During the past two weeks we discussed overall aspects of proofreading, this week we’re getting down to the nitty-gritty. We’re editing paragraphs. We all know that a paragraph is not just a random group of sentences but is a group of sentences organized around a central topic. Paragraph writing focuses on a single idea. A well-written paragraph takes its readers on a clear path.
A basic paragraph structure usually consists of five sentences: the topic sentence, three supporting sentences, and a concluding sentence. Of course, not all of your paragraphs will be basic paragraphs, but knowing how to expertly edit a basic paragraph will help you edit every paragraph in your novel.
Determine Your Paragraph’s Why
Before you can begin writing, you need to know what you are writing about. First look at the purpose of your paragraph. Is it description? Does it describe action? Is it a transitional paragraph?
Next, develop your topic sentence or in other words, determine your one main controlling idea.
Now, after stating your topic sentence, provide information to prove illustrate, clarify your point. What are some examples you can use to support your point? What information can you provide to clarify your thoughts? What specific data, experiences, factual or descriptive information do you need to include in the paragraph. Equally important is what to leave out.
Writing a Great Paragraph
The four elemental essentials for writing a great paragraph are: unity, order, coherence, and completeness.
Unity in a paragraph begins with the topic sentence. Every paragraph has one single, controlling idea that is expressed in its topic sentence, which is typically the first sentence of the paragraph. A paragraph is unified around this main idea, with the supporting sentences providing detail and discussion. In order to write a good topic sentence, think about your theme and all the points you want to make. Decide which point drives the rest, and then write it as your topic sentence.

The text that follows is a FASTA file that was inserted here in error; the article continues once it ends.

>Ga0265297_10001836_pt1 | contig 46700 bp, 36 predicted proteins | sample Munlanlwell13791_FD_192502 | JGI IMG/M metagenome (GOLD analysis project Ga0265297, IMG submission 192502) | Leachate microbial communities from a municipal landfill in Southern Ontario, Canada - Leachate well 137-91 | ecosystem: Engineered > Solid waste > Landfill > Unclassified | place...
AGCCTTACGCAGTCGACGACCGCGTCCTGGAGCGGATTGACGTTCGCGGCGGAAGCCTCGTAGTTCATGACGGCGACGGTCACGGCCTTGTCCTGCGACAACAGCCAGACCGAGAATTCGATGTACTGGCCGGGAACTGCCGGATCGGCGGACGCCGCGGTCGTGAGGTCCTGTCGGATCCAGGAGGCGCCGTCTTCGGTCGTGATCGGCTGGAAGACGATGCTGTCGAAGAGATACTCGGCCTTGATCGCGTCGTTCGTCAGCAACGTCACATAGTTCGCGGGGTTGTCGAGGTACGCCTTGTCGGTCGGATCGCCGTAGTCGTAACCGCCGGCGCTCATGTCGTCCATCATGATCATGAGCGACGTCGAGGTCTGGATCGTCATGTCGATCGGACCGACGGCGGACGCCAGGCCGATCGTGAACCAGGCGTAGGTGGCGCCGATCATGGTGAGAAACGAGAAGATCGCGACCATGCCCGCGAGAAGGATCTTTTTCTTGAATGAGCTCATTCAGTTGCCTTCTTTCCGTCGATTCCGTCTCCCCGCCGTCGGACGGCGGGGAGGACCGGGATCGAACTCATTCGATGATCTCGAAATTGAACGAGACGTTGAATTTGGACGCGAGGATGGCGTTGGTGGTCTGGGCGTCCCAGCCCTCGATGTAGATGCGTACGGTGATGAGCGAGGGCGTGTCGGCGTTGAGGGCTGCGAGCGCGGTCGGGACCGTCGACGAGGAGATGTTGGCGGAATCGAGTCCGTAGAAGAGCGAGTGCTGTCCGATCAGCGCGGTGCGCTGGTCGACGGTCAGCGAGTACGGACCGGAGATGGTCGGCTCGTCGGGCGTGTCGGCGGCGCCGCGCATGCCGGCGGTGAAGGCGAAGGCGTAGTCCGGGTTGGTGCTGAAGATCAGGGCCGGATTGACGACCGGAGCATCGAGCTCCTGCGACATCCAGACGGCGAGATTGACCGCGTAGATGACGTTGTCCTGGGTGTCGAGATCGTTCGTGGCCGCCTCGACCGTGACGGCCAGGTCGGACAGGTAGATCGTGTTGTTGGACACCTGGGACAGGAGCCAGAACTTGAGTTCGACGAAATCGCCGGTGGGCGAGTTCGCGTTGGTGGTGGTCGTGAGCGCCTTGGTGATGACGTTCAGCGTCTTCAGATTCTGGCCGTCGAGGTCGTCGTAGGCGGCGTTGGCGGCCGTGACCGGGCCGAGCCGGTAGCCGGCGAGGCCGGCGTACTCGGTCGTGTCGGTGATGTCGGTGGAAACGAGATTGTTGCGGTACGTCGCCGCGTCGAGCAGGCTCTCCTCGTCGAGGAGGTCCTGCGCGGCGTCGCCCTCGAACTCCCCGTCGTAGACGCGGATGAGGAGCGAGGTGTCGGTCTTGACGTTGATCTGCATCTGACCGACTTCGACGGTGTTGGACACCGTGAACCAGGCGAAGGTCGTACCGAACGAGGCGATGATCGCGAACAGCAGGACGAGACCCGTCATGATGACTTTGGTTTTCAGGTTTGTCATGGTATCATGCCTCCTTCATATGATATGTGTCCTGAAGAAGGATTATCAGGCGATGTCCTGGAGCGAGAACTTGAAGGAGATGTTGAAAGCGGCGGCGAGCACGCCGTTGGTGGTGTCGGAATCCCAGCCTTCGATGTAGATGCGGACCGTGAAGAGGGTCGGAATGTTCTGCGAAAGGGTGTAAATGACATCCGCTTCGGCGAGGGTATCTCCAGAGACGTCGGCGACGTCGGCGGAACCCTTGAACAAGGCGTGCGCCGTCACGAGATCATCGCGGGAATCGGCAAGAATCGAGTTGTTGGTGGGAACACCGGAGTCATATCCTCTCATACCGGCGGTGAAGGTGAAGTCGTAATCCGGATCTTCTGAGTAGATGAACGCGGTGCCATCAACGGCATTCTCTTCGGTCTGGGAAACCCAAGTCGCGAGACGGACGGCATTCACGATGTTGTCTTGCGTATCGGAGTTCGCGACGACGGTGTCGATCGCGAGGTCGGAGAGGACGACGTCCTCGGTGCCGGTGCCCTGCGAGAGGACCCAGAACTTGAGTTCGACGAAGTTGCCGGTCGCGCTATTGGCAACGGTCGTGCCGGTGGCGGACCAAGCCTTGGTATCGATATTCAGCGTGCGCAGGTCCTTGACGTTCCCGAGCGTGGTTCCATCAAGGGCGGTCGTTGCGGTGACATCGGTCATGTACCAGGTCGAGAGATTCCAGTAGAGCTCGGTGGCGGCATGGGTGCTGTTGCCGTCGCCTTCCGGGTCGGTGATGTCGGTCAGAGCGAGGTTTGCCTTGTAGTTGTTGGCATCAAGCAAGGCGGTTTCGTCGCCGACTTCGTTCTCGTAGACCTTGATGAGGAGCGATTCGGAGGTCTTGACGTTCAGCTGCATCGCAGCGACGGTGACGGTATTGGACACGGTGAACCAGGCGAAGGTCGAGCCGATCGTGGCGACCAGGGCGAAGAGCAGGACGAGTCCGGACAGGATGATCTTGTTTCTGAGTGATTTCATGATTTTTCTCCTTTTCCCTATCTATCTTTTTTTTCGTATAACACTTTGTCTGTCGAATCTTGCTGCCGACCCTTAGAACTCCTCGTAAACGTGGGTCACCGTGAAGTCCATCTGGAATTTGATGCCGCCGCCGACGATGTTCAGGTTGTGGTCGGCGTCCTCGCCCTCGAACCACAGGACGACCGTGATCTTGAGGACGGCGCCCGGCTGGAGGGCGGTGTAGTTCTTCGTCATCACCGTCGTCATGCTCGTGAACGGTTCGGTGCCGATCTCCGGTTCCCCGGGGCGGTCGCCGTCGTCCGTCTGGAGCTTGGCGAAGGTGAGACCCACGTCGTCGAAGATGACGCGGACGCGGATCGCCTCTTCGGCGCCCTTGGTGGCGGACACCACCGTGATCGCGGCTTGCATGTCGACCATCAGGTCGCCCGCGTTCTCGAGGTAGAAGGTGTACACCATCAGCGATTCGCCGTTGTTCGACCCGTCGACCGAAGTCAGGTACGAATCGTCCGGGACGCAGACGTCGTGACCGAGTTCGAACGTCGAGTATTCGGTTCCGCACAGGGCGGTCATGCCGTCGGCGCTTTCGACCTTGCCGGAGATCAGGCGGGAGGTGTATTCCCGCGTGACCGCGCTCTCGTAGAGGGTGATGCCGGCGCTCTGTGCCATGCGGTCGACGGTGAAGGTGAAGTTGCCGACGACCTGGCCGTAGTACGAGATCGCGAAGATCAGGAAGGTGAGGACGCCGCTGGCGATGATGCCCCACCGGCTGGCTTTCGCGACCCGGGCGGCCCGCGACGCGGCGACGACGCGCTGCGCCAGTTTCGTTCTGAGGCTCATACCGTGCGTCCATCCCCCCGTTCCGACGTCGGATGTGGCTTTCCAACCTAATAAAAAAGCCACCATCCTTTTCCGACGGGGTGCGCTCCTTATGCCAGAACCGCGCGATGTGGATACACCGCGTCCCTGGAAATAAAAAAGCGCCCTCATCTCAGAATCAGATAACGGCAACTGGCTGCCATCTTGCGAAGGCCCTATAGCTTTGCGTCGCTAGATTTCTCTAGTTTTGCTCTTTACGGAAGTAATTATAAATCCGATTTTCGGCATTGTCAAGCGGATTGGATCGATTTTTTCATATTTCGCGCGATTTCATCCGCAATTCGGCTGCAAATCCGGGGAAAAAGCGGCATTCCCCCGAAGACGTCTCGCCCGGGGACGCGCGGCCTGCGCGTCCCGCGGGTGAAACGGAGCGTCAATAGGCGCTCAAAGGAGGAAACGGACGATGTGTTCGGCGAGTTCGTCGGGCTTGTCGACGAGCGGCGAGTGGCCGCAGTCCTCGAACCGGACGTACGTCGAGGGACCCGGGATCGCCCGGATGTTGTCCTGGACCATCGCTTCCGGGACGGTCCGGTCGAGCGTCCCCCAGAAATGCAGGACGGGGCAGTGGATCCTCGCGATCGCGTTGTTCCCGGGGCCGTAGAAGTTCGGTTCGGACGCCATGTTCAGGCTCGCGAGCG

Sometimes, you’ll need to add transitional or introductory phrases like: for example, for instance, first, second, or last can help guide the reader from the previous paragraph into this one.
Order refers to the way you organize your supporting sentences. Whether you choose chronological order, order of importance, or another logical presentation of detail, a solid paragraph always has a definite organization. In a well-ordered paragraph, the reader follows along easily, aided by the pattern you’ve established. Order helps the reader grasp your meaning and avoid confusion.
Coherence is the quality that makes your writing understandable. Sentences within a paragraph need to connect to each other and work together as a whole. One of the best ways to achieve coherency is to use transition words. These words create bridges from one sentence to the next. You can use transition words that show order (first, second, third); spatial relationships (above, below) or logic (furthermore, in addition, in fact). Also, in writing a paragraph, using a consistent verb tense and point of view are important ingredients for coherency.
Does your paragraph add meaning to your novel? Have you given the reader enough information to see and understand your characters’ point of view? Is the information in this paragraph relevant, meaningful, or interesting?
Completeness means a paragraph is well-developed. If all sentences clearly and sufficiently support the main idea, then your paragraph is complete. If there are not enough sentences or enough information to prove your thesis, then the paragraph is incomplete. Usually three supporting sentences, in addition to a topic sentence and concluding sentence, are needed for a paragraph to be complete. The concluding sentence or last sentence of the paragraph should summarize your main idea by reinforcing your topic sentence.
The last step in good paragraph writing is proofreading and revision. Look over your work at least one more time. Read your paragraph out loud to make sure it makes sense. Also, ask yourself these questions: • Does my paragraph answer the prompt and support what I am trying to say in this chapter and this scene? • Does it make sense?
Now that you have edited one paragraph, go to the next and then the next until your paragraphs flow into one beautiful story.
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As always, great information here. Good job, Donna!